The Hamar are a pastoral community living in the South Omo Zone, near the Kenyan border. Their main livelihood depends on cattle rearing, combined with growing maize and sorghum for daily consumption, and some also do beekeeping (Strecker, Ivo & Jean Lydall, 1979a). They are one of the many Southern Ethiopian pastoral people that attract tourists to the region, and they are also popular research objects of anthropologists and documentary makers. The circulation of images of their pastoral lifestyle, clothing and housing has made them an iconic example of African herdsmen cultures. Representations of the Hamar are often exotic and also erotic, attracting more tourists to flock to the region to see this remnant of an ‘unspoiled past’ with their own eyes and cameras. Since several decades, large pockets of their land have been grabbed for irrigation schemes, commercial farms and the creation of nature parks. While the Ethiopian constitution guarantees their right to consultation, in reality their land has been taken without their consent, and is still under high pressure for mega infrastructural projects. Their pastoral lifestyle is heavily affected by the growing scarcity of land, and this has augmented their dependence on outsiders, such as tourists, NGOs and others. However, their relationship to these outsiders remains ambivalent.
Research among the Mursi, another pastoral ethnic group in the Omo valley that is exposed to an increasing flow of tourists visiting their area, shows how they have developed specific political institutions to organise their daily contacts with the tourists, what Régi (2014:303) calls “a political exterior” which they use to relate to tourists and to Ethiopian government representatives, as well as to deal with the social and political changes the tourism generates. As Régi (2014) describes, for many Mursi tourism is the only available opportunity that has ecological (no need to look for new pasture or fight with neighbours over land), economic (tourism generates more cash than other informal economic activities), material (new materials and objects enter the household sphere), personal (establishing relations with tourists) prospects. For some, these encounters generate positive outcomes, for others the consequences are destructive (alcohol abuse, competition). Moreover, tourism compels the Mursi to negotiate their identity. “Tourism enters into the constant identity negotiation that pastoralist people undertake within their established set of values” (Régi 2014:303).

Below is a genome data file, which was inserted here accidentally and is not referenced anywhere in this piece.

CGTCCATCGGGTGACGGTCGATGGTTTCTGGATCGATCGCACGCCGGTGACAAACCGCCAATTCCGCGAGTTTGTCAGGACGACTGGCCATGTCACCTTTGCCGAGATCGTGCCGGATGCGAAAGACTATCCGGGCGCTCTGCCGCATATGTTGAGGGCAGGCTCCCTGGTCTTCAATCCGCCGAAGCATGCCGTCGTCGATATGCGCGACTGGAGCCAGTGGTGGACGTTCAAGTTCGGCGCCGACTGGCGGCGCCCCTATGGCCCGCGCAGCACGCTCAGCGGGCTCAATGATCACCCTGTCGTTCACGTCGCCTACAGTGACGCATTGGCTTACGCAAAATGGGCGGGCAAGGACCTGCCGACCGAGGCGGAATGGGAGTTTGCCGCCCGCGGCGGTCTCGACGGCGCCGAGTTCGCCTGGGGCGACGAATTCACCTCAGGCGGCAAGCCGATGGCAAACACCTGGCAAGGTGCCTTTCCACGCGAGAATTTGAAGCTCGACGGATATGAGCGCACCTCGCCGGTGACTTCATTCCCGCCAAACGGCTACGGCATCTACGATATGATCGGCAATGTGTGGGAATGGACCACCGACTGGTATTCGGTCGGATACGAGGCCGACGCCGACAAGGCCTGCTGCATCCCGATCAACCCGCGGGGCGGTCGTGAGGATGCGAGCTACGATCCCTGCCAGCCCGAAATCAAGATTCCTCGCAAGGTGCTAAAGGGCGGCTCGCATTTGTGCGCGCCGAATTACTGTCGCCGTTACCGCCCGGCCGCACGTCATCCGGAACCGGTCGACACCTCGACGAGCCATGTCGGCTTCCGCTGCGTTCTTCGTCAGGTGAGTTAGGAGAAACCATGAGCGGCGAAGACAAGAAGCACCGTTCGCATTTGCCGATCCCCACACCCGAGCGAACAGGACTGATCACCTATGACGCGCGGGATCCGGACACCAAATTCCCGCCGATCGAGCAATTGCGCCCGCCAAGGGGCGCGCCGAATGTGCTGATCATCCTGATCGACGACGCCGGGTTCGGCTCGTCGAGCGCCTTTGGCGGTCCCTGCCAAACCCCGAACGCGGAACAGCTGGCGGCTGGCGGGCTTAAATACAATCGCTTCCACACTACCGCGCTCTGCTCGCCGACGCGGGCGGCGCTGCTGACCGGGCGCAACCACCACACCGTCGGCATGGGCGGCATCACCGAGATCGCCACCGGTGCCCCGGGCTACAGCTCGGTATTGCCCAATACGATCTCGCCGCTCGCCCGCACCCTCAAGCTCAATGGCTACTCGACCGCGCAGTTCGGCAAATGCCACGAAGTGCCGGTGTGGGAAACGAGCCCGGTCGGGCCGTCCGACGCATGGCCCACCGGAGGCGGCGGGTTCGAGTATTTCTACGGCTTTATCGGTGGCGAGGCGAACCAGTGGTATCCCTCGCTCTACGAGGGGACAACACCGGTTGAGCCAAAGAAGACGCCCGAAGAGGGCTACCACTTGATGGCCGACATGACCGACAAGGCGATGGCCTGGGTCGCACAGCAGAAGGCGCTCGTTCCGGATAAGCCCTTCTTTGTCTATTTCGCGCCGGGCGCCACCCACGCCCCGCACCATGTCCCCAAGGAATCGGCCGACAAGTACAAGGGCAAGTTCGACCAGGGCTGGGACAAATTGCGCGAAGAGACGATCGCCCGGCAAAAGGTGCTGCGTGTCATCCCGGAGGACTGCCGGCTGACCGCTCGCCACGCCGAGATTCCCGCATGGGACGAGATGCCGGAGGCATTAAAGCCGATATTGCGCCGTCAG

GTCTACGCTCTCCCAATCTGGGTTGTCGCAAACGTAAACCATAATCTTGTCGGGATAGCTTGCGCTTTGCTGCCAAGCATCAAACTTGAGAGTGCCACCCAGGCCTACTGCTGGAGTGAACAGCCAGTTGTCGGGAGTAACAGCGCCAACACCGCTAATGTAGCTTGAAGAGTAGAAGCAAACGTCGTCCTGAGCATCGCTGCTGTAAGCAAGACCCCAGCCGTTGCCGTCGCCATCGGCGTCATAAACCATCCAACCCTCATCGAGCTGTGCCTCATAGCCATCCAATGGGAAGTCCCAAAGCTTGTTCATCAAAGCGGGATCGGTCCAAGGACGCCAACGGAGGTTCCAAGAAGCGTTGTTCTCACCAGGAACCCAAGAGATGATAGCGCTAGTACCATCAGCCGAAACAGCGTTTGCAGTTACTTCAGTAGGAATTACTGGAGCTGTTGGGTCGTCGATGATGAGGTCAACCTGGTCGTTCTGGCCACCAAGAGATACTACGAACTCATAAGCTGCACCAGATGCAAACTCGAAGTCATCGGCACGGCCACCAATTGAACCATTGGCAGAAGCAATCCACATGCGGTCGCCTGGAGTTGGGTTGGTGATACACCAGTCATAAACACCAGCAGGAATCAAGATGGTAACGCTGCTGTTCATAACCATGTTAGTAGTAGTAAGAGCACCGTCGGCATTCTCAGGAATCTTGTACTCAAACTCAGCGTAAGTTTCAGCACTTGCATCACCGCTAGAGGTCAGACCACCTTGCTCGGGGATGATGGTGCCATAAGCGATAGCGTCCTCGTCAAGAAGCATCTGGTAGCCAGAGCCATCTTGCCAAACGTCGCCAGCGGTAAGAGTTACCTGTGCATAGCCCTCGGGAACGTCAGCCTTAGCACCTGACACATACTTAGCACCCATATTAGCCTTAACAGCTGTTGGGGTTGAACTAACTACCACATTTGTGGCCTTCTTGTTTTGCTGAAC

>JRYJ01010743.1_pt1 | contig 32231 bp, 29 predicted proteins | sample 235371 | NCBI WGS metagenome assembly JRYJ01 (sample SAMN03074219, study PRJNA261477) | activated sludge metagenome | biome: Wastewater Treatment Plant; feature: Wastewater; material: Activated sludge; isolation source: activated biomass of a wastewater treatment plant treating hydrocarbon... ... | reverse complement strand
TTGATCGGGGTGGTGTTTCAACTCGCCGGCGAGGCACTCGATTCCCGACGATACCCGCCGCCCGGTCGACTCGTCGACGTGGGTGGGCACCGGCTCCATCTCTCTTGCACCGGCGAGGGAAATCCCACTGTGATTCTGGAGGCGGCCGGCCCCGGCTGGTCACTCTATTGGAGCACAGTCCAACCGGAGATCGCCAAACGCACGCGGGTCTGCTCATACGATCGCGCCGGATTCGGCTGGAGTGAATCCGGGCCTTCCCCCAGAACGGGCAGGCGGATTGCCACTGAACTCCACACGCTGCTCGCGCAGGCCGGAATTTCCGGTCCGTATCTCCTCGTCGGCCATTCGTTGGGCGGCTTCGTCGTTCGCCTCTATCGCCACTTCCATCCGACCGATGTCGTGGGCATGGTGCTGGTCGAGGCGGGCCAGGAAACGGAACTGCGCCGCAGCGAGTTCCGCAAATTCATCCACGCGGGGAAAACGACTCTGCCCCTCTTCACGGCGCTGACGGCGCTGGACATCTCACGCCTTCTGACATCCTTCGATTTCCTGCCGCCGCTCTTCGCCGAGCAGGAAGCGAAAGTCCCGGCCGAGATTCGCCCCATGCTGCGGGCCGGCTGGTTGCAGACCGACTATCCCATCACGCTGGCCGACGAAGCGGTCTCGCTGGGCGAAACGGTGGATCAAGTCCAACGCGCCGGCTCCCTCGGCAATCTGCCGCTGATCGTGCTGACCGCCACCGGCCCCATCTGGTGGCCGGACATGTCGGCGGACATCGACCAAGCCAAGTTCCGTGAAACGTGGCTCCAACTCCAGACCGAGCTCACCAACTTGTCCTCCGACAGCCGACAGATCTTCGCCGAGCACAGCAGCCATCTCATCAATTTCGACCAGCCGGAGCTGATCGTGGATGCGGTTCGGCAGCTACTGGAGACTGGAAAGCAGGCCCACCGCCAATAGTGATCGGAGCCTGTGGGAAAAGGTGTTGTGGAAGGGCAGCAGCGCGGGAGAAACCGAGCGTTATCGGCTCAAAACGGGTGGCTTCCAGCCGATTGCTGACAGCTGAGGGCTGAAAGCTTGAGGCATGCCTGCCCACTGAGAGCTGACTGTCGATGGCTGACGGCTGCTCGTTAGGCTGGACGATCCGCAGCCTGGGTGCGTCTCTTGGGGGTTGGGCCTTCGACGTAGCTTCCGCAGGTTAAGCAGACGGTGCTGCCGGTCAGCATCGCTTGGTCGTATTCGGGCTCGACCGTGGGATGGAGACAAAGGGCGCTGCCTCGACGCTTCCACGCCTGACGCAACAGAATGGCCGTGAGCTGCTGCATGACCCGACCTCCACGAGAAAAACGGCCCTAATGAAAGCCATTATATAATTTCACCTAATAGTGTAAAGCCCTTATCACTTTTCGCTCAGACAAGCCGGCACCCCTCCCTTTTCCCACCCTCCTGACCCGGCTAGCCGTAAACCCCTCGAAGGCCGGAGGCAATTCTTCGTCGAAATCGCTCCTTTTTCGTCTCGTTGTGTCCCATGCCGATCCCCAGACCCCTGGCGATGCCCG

Objectives of the Field School
The main objective of the Field School is to study, analyse and understand the various relationships between tourism development and the wide range of social, cultural, religious, and political structures and processes that such development sets in motion today, and might or will bring in the nearby future.
Possible research questions of the Field School may include:
What are tourism policies and their effects in the region?
Who are the various actors that have a role in the touristic encounter?
What are the economic opportunities and benefits that tourism brings about in the eyes of the various actors and (groups of) members of the community (women, elders, youth, men, guides, families, traders, actors in the tourist business, etcetera)? What are pitfalls, unexpected effects and concerns?
What kind of socio-cultural change is brought by the increasing number of tourists? How has this impacted on family relations and roles, individual and community relations?
How do the Hamar deal with the challenges of social change?
What are imaginaries that guests and hosts have of one another and how/when/by whom are these negotiated?
What are issues of: authenticity, mobility, leisure, recreation, heritage?
(How) do the Hamar organise themselves to receive tourists?
What are narratives of strangerhood, of self, of identity?
(How) does local politics deal with the increasing tourism, (how) are they affected by it and what are visions for the future?
What images and representations do the Hamar manipulate to their own advantage?
How do these representations meet, interact, or conflict and clash? What are the power relations that feed these imaginaries and how do these affect, shape or unsettle the worlds of those represented, such as the Hamar?
What kind of agency do the Hamar carve out, do they put common exotic imaginaries about their lives to their own use, and if so, how?
What is the role of infrastructural developments or lacks, of (social) media, of mobility?
What is the role, status, meaning of tourist, for hosts and for tourists? What is cultural heritage and how does it impact on tourism?
What are the politics and economics of tourist encounters?
What role can (have) anthropologists play(ed) in the development of the touristic potential of region?
Students should submit the following documents:
latest academic records
a motivation letter
an abstract of your potential contribution to the event at the following link:
Having met so many people working in development - none have done a course that combines anthropology and development. I highly value this unique and important perspective, which penetrates your way of thinking when staying in this field. It would've been a different ballgame without CADES.